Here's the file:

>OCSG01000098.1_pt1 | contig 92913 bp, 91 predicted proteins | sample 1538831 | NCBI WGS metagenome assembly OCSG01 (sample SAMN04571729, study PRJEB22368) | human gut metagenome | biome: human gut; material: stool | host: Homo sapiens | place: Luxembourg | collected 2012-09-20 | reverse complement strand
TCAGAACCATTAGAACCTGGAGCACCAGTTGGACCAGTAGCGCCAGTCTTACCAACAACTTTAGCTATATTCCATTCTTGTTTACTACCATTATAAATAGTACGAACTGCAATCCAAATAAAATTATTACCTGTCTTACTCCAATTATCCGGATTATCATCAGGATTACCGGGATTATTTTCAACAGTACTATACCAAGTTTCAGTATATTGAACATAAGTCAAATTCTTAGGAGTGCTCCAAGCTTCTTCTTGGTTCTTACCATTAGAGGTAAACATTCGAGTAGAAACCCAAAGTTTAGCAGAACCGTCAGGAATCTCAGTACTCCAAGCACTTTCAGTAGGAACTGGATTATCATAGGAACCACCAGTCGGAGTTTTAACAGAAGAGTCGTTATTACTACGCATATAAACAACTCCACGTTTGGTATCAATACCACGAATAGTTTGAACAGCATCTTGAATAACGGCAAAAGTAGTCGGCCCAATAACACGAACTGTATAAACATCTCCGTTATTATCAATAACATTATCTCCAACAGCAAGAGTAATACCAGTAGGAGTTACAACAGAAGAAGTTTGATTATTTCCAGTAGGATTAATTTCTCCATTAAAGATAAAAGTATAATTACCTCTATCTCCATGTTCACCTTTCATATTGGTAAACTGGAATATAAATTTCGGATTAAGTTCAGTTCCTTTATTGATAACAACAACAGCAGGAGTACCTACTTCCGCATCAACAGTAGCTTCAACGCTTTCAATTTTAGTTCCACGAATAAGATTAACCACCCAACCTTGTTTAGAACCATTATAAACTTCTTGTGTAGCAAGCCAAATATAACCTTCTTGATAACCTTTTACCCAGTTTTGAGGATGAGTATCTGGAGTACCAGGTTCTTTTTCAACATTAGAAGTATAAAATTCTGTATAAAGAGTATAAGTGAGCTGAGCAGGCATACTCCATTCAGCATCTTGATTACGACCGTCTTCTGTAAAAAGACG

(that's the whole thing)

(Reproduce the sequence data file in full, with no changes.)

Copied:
>OCSG01000098.1_pt1 | contig 92913 bp, 91 predicted proteins | sample 1538831 | NCBI WGS metagenome assembly OCSG01 (sample SAMN04571729, study PRJEB22368) | human gut metagenome | biome: human gut; material: stool | host: Homo sapiens | place: Luxembourg | collected 2012-09-20 | reverse complement strand
TCAGAACCATTAGAACCTGGAGCACCAGTTGGACCAGTAGCGCCAGTCTTACCAACAACTTTAGCTATATTCCATTCTTGTTTACTACCATTATAAATAGTACGAACTGCAATCCAAATAAAATTATTACCTGTCTTACTCCAATTATCCGGATTATCATCAGGATTACCGGGATTATTTTCAACAGTACTATACCAAGTTTCAGTATATTGAACATAAGTCAAATTCTTAGGAGTGCTCCAAGCTTCTTCTTGGTTCTTACCATTAGAGGTAAACATTCGAGTAGAAACCCAAAGTTTAGCAGAACCGTCAGGAATCTCAGTACTCCAAGCACTTTCAGTAGGAACTGGATTATCATAGGAACCACCAGTCGGAGTTTTAACAGAAGAGTCGTTATTACTACGCATATAAACAACTCCACGTTTGGTATCAATACCACGAATAGTTTGAACAGCATCTTGAATAACGGCAAAAGTAGTCGGCCCAATAACACGAACTGTATAAACATCTCCGTTATTATCAATAACATTATCTCCAACAGCAAGAGTAATACCAGTAGGAGTTACAACAGAAGAAGTTTGATTATTTCCAGTAGGATTAATTTCTCCATTAAAGATAAAAGTATAATTACCTCTATCTCCATGTTCACCTTTCATATTGGTAAACTGGAATATAAATTTCGGATTAAGTTCAGTTCCTTTATTGATAACAACAACAGCAGGAGTACCTACTTCCGCATCAACAGTAGCTTCAACGCTTTCAATTTTAGTTCCACGAATAAGATTAACCACCCAACCTTGTTTAGAACCATTATAAACTTCTTGTGTAGCAAGCCAAATATAACCTTCTTGATAACCTTTTACCCAGTTTTGAGGATGAGTATCTGGAGTACCAGGTTCTTTTTCAACATTAGAAGTATAAAATTCTGTATAAAGAGTATAAGTGAGCTGAGCAGGCATACTCCATTCAGCATCTTGATTACGACCGTCTTCTGTAAAAAGACG